We will remember who did that work Mike. Thank you again for it!

I also remember Anil Dash’s Stop Publishing Web Pages essay in August 2012 and then 4 months later The Web We Lost. Those garden-like pages were definitely something we’ve lost. We need more of them on the higher ground outside of the floodplain of the raging waters of the storming corporate rivers. A few babbling brooks, sympathetic streams, and cordial and comforting creeks would also be most welcome in our landscape.

I’m glad to see that some are pushing back—returning to publish on the web in old, new, and even different ways. Hopefully, as in nature, the gardens and fields flourish after the unrestrained wrath of the storm.

With a lush mountain backdrop, a woman pictured from behind reaches up to suspended rocks and plants hanging from an artistic bamboo and metal structure.
Photo by Fathul Bilad on Unsplash

 

Featured photo by Saikiran Kesari on Unsplash

This post was originally published on Chris Aldrich

Creating Internal Backlinks for MediaWiki for Digital Gardeners

I’d spit-balled the general idea of showing backlinks or bidirectional links on a MediaWiki instance last year when thinking about and adding Webmention to one. Tonight I tinkered around and actually set it up on an instance. Within a MediaWiki, one can transclude all the backlinks from other pages to a particular page by adding a line for transcluding content like the following when editing a page:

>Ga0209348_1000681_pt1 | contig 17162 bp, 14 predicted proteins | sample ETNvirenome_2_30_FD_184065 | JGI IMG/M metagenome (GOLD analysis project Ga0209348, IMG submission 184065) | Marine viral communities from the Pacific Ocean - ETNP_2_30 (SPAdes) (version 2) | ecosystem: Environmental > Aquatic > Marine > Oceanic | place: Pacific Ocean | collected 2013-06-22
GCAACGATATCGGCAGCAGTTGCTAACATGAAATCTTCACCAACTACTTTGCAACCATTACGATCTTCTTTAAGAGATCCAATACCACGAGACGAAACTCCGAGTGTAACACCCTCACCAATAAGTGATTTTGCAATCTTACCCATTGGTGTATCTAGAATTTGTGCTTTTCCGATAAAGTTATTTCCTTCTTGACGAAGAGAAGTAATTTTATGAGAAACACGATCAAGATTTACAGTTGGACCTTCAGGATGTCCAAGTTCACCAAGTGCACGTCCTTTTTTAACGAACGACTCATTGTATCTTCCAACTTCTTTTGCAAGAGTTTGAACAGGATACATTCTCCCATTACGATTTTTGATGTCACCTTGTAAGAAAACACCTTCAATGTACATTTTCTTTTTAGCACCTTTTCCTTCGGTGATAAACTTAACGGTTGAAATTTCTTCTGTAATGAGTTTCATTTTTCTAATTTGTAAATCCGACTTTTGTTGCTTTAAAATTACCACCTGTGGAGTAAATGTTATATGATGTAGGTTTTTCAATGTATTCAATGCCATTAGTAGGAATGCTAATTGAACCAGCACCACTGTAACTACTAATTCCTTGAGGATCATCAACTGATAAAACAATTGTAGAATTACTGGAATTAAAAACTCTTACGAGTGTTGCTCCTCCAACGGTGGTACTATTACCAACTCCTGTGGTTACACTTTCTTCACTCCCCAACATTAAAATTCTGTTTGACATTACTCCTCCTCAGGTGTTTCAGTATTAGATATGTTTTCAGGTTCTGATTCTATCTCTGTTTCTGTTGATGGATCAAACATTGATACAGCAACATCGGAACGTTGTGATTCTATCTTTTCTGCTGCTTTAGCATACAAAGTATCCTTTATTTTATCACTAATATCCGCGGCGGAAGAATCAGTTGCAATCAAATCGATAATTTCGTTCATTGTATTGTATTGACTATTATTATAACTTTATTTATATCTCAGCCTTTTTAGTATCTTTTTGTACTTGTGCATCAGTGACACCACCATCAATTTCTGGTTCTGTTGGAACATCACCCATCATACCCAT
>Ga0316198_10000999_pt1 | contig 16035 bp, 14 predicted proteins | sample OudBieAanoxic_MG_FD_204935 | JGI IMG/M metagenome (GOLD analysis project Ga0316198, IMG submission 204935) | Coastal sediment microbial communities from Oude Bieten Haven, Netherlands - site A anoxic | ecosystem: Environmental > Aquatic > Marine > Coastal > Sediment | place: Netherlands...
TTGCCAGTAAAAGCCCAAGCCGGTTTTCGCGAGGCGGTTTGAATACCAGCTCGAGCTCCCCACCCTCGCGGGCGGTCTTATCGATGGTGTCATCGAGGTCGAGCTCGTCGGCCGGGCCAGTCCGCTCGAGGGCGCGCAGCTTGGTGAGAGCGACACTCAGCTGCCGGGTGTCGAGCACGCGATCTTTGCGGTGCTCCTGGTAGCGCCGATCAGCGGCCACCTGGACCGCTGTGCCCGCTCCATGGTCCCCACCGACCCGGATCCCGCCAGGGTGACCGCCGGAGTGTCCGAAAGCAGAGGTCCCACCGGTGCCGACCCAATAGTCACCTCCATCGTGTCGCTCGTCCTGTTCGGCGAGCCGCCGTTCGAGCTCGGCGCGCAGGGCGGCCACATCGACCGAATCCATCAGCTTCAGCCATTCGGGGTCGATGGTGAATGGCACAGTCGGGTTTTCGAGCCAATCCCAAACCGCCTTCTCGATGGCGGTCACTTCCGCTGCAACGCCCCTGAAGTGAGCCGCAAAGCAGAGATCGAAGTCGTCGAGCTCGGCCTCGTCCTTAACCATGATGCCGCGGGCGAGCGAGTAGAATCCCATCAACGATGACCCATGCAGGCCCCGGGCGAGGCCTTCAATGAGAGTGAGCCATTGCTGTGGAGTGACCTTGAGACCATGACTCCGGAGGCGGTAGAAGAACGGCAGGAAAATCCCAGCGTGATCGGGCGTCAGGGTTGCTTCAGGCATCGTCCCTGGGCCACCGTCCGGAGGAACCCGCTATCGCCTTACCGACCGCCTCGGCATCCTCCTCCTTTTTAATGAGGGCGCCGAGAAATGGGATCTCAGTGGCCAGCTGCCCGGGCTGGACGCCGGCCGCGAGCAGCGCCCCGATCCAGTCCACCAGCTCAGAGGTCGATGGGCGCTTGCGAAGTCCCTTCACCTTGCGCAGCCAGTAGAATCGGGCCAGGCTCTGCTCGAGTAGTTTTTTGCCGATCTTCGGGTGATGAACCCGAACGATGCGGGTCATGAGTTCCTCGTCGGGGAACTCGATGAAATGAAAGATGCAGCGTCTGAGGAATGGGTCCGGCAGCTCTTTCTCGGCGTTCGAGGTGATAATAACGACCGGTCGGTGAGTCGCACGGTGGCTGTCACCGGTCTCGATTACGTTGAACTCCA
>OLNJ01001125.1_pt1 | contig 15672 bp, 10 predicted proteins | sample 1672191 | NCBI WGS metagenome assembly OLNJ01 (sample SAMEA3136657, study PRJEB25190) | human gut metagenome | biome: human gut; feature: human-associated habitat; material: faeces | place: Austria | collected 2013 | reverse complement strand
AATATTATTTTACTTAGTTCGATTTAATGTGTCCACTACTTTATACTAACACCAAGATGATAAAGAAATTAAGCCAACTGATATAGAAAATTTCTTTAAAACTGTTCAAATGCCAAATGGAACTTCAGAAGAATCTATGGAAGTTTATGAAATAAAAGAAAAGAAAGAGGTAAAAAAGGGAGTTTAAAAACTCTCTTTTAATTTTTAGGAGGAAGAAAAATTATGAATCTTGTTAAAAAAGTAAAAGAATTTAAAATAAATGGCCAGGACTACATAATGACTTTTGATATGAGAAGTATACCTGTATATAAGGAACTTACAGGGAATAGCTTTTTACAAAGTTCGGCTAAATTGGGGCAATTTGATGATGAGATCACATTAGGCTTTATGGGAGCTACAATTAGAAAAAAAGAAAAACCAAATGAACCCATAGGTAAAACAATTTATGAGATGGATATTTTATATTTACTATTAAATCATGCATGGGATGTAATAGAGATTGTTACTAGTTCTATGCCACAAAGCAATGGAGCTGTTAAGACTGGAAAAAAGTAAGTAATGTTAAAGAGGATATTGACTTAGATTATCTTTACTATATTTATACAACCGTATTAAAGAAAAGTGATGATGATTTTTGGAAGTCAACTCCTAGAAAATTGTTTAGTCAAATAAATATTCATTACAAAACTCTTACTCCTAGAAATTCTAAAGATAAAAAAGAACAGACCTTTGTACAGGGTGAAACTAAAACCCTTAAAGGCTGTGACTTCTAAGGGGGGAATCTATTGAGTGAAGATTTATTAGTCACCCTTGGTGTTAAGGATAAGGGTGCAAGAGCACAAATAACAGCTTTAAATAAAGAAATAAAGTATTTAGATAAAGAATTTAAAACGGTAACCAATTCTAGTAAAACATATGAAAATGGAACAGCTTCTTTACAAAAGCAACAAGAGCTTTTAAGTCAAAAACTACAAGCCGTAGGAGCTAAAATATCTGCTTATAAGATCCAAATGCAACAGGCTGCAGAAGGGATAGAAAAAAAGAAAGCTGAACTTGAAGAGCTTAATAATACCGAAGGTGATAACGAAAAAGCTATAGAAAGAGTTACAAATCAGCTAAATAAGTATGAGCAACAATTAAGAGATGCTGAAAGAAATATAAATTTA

{{Special:WhatLinksHere/PageName|limit=1000}}

You can see a live example of the practice on my user page on the IndieWeb wiki at https://indieweb.org/User:Boffosocko.com#Backlinks along with the code I used by clicking on the edit tab. The effect is rather nice, particularly when put into columns when there are lots of entries. I’ll have to look into automatically coding something like this into every page now, but being able to do it manually is most of the battle, right?

Doing this along with adding display for external webmentions quickly vaults MediaWiki to a solidly first class web-enabled digital commonplace book/digital garden/Memex/zettelkasten tool that can communicate with other similarly enabled tools. (Now if only Webmention were supported natively on MediaWiki… but there are definitely ways around this in the meanwhile.)

To go the extra mile, I know there’s the ability to interlink wikis with some custom syntax or even to show hovercards within a wiki. Both MediaWiki and Wikipedia already allow this after enabling page previews using hovercards in 2018. (I’ll have to check out if one could do hovercards across wikis as well!?!)

I’ve slowed down some of my experiments with my personal MediaWiki in preference to using Obsidian lately. Perhaps, for working in public, I’m going to have to resume some of my experiments and/or figure out a way to mirror the content?

Sister Heather Kristine in knowledge-management discord for Obsidian () for re-sparking idea.

This post was originally published on Chris Aldrich

Thoughts on Jeet Heer’s Can We Bring Back Blogging?

Jeet Heer recently wrote a piece (on Substack) entitled Can We Bring Back Blogging? where he waxed a bit nostalgic for the old blogosphere.

This makes me wonder: did blogging die off because the tools changed?